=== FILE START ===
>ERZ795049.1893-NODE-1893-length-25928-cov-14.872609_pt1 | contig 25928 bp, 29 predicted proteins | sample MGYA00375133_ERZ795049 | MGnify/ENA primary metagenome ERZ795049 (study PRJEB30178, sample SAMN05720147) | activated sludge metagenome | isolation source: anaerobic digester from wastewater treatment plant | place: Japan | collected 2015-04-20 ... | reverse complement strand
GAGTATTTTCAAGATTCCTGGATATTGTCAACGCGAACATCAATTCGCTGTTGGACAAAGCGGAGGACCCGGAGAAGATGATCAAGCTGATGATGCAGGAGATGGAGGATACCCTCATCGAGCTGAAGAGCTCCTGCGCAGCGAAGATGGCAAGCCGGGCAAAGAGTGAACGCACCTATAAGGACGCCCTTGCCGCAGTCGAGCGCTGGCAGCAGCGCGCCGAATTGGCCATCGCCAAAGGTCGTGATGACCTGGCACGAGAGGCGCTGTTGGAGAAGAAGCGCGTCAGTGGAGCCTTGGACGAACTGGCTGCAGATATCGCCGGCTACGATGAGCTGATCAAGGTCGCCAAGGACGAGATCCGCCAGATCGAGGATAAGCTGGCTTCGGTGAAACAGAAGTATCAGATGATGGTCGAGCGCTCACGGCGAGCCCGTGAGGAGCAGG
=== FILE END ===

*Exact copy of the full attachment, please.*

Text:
>ERZ795049.1893-NODE-1893-length-25928-cov-14.872609_pt1 | contig 25928 bp, 29 predicted proteins | sample MGYA00375133_ERZ795049 | MGnify/ENA primary metagenome ERZ795049 (study PRJEB30178, sample SAMN05720147) | activated sludge metagenome | isolation source: anaerobic digester from wastewater treatment plant | place: Japan | collected 2015-04-20 ... | reverse complement strand
GAGTATTTTCAAGATTCCTGGATATTGTCAACGCGAACATCAATTCGCTGTTGGACAAAGCGGAGGACCCGGAGAAGATGATCAAGCTGATGATGCAGGAGATGGAGGATACCCTCATCGAGCTGAAGAGCTCCTGCGCAGCGAAGATGGCAAGCCGGGCAAAGAGTGAACGCACCTATAAGGACGCCCTTGCCGCAGTCGAGCGCTGGCAGCAGCGCGCCGAATTGGCCATCGCCAAAGGTCGTGATGACCTGGCACGAGAGGCGCTGTTGGAGAAGAAGCGCGTCAGTGGAGCCTTGGACGAACTGGCTGCAGATATCGCCGGCTACGATGAGCTGATCAAGGTCGCCAAGGACGAGATCCGCCAGATCGAGGATAAGCTGGCTTCGGTGAAACAGAAGTATCAGATGATGGTCGAGCGCTCACGGCGAGCCCGTGAGGAGCAGG